Health network security is slowly improving

Healthcare delivery organizations (HDOs) have been busy strengthening the security of their network and systems over the past year, although more needs to be done, according to Forescout researchers.

That’s the good news: the percentage of devices running unsupported Windows operating systems has dropped from 71% in 2019 to 32% in 2020, and there have been improvements in timely patching and network segmentation.

The bad news? Some network segmentation issues still arise and HDOs still use insecure protocols for medical and non-medical network communications, as well as for external communications.

The results

Based on two data sources – an analysis of network traffic from five major hospitals and clinics and the Forescout Device Cloud (containing data for some 3.3 million devices in hundreds of healthcare networks) – the researchers found that between April 2019 and April 2020:

  • The percentage of devices running Windows operating system versions that will be supported for more than a year increased from 29% to 68% and the percentage of devices running Windows operating system versions that will be supported charging through ESU decreased from 71% to 32%. Unfortunately, the percentage of devices running Windows operating systems such as Windows XP and Windows Server 2003 has remained constant (albeit low)
  • There has been a marked increase in network segmentation

health network security

Unfortunately, most network segments (VLANs) still have a mix of healthcare and IT devices or healthcare, personal and OT devices, or mix sensitive and vulnerable devices.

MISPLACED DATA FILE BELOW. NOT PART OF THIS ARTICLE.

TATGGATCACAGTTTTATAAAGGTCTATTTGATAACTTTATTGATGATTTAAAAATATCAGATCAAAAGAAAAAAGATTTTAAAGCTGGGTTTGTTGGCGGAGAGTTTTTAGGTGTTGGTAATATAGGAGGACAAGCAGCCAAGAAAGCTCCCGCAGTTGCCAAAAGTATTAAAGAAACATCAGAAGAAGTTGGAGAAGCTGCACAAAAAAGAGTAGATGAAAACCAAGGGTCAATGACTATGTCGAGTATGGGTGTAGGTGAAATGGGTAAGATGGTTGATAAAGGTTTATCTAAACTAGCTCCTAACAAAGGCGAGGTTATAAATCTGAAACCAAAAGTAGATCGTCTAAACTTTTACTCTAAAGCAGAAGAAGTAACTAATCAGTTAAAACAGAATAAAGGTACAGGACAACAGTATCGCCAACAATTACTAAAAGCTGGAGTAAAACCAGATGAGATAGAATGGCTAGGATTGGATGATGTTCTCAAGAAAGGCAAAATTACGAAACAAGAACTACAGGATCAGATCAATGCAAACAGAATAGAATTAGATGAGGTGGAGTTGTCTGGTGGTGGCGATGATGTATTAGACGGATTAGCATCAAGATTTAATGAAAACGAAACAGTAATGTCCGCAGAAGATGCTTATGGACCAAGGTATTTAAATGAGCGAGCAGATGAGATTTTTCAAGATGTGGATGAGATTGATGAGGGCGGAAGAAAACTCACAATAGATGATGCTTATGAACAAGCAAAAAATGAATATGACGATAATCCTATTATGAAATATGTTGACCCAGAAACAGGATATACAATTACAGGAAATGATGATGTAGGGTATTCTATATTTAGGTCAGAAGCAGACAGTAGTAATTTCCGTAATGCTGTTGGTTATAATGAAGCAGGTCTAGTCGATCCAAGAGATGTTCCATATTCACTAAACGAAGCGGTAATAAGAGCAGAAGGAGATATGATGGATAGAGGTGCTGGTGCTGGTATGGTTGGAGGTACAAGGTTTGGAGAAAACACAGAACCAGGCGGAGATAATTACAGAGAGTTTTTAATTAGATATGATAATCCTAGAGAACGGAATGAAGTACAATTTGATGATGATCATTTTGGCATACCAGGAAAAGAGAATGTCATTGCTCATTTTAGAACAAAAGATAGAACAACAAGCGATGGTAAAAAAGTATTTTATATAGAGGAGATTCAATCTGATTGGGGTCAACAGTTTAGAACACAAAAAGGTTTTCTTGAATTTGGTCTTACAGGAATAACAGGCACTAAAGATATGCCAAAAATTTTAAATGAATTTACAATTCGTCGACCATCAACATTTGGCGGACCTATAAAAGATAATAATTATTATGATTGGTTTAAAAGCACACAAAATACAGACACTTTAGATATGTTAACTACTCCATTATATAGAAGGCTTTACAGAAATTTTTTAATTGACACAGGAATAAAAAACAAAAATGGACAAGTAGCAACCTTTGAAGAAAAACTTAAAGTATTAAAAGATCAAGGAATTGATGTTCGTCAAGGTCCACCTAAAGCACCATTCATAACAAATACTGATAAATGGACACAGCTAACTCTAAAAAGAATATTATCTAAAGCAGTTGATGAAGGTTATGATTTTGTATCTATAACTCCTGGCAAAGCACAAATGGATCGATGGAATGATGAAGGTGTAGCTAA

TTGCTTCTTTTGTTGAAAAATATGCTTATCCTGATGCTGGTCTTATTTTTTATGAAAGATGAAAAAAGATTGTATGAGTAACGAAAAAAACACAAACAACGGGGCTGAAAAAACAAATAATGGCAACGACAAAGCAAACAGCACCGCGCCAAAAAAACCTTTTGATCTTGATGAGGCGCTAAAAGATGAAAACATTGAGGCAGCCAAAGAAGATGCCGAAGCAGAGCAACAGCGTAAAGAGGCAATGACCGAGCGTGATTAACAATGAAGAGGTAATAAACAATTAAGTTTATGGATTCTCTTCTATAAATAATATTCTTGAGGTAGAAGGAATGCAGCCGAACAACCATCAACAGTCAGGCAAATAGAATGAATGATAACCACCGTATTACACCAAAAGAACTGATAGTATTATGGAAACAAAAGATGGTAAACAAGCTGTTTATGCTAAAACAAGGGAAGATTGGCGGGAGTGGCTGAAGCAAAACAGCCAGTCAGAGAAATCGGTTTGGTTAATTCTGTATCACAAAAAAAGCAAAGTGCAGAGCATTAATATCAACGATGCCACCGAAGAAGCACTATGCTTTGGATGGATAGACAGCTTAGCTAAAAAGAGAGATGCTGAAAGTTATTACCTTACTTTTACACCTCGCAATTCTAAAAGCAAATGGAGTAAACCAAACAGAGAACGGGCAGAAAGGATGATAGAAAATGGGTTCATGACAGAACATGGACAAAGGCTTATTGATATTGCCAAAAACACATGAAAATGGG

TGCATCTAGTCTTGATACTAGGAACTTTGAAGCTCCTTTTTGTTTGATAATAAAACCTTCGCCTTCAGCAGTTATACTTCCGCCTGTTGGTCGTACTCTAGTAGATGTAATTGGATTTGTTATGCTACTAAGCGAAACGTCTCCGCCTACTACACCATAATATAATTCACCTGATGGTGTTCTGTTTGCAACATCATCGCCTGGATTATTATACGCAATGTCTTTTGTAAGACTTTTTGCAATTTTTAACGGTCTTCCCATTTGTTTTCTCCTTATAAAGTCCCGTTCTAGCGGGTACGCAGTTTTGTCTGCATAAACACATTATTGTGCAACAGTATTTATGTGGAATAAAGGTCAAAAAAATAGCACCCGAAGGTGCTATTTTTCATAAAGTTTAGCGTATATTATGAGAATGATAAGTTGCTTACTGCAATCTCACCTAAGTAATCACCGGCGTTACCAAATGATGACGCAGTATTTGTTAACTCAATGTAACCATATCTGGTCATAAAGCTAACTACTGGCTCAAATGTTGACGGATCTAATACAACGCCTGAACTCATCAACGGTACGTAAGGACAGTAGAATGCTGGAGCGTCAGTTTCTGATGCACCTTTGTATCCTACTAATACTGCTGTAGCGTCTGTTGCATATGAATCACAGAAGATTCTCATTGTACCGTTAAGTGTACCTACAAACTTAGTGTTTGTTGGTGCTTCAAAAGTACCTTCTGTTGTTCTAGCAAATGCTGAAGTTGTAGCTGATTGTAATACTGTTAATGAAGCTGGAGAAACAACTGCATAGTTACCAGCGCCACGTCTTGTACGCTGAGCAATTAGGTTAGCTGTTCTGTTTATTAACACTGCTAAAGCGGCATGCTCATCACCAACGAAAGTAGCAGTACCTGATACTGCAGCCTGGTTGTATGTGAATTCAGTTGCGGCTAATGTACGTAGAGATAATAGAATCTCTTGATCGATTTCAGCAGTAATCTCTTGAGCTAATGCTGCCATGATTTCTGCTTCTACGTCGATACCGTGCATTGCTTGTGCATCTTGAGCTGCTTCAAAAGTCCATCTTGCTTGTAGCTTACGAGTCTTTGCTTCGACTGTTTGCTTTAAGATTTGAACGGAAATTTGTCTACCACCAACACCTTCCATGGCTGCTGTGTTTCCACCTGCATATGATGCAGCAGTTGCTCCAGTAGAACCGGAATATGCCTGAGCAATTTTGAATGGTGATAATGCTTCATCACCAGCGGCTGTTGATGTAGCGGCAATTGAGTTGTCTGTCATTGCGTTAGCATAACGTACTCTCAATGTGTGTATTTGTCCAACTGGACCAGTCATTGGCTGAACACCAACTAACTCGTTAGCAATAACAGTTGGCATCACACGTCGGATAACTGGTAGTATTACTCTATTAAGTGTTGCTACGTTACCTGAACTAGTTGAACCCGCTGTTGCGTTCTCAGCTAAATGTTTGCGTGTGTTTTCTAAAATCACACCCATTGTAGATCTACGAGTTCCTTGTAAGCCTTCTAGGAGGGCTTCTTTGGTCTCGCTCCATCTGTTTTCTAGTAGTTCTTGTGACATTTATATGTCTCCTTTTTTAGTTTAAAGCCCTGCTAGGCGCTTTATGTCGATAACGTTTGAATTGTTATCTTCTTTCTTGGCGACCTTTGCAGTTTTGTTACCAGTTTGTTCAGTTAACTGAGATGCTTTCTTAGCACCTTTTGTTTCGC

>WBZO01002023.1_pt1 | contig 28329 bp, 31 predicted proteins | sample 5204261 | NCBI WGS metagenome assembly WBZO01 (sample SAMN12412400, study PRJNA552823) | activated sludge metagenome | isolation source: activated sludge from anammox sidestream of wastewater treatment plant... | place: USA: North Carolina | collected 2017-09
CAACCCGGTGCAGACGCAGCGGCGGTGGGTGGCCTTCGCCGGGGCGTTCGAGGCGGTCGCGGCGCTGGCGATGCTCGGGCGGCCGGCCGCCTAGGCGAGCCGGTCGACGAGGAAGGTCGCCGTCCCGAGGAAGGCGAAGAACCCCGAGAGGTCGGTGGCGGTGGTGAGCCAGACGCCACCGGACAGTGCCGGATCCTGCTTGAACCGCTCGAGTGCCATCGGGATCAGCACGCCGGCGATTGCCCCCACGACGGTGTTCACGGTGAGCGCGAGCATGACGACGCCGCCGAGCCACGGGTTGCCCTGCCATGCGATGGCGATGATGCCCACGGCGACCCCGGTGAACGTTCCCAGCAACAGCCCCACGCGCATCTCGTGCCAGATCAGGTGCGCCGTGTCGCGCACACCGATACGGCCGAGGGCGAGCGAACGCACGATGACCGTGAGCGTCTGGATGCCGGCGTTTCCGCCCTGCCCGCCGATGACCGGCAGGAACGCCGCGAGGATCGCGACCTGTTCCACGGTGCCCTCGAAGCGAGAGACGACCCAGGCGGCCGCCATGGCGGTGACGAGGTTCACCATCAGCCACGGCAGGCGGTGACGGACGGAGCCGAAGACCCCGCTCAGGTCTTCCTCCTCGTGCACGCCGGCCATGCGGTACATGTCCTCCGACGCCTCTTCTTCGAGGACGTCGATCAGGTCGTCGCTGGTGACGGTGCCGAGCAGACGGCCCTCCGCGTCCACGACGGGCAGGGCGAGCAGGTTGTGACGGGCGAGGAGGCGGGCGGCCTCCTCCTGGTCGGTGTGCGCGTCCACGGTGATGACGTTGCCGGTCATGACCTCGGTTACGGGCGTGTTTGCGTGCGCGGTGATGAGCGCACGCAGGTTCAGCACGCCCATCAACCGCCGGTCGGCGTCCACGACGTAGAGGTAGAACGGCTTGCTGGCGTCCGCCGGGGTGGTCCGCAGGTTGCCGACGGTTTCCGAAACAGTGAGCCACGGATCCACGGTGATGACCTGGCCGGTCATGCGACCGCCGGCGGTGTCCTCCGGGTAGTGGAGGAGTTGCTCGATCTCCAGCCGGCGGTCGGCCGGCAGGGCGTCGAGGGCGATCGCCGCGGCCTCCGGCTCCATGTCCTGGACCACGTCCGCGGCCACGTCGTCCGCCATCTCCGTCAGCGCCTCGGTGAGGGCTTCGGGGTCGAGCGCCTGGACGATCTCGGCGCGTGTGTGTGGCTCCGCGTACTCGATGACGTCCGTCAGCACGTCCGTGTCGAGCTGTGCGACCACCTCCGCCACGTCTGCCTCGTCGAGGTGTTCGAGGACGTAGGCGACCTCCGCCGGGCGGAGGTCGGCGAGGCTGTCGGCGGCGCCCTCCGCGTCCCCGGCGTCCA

Regarding communication protocols, they found that:

  • 4 out of 5 HDOs communicated between public and private IP addresses using a medical protocol, HL7, which carries medical information in plain text
  • 2 of the 5 HDOs enabled medical devices to communicate via computer protocols with external servers accessible from outside the HDO perimeter
  • All HDOs were using outdated versions of communication protocols, internally and externally (e.g. SSLv3, TLSv1.0 and TLSv1.1, SNMP v1 and 2, NTP v1 and 2, Telnet)
  • Many medical and proprietary protocols used by medical equipment lack encryption and authentication, or do not enforce their use (eg, HL7, DICOM, POCT01, LIS02). Used OT and IoT devices also have a similar problem

This is quite a problem, because attacks exploiting these security holes could do a lot of damage, including stealing patient information, altering it, disrupting the normal behavior of medical devices, disrupting the normal functioning of the entire organization (e.g. via ransomware attack), etc.

Defense Strategies for Better Health Network Security

The researchers advised cyber defenders of HDOs to:

  • Find a way to “see” all devices on the network, whether they are compliant with company policies, and detect any malicious network behavior they may be exhibiting
  • Identify and fix weak and default passwords
  • Map the network flow of existing communications to help identify unintended external communications, prevent medical data from being publicly exposed, and detect the use of insecure protocols
  • Improve device segmentation (e.g. isolate fragile legacy apps and operating systems, segment device groups based on purpose, etc.)

“Where possible, switch to using encrypted versions of protocols and eliminate the use of insecure plain-text protocols such as Telnet. Where this is not possible, use segmentation for zoning and risk mitigation,” they noted.

They also warned of the danger of over-segmentation.

“Segmentation requires well-defined trust zones based on device identity, risk profiles, and compliance requirements for it to be effective in reducing the attack surface and minimizing the radius of attack. breath. Over-segmentation with ill-defined areas simply increases complexity without tangible security benefits,” they concluded.

Kevin M. Risinger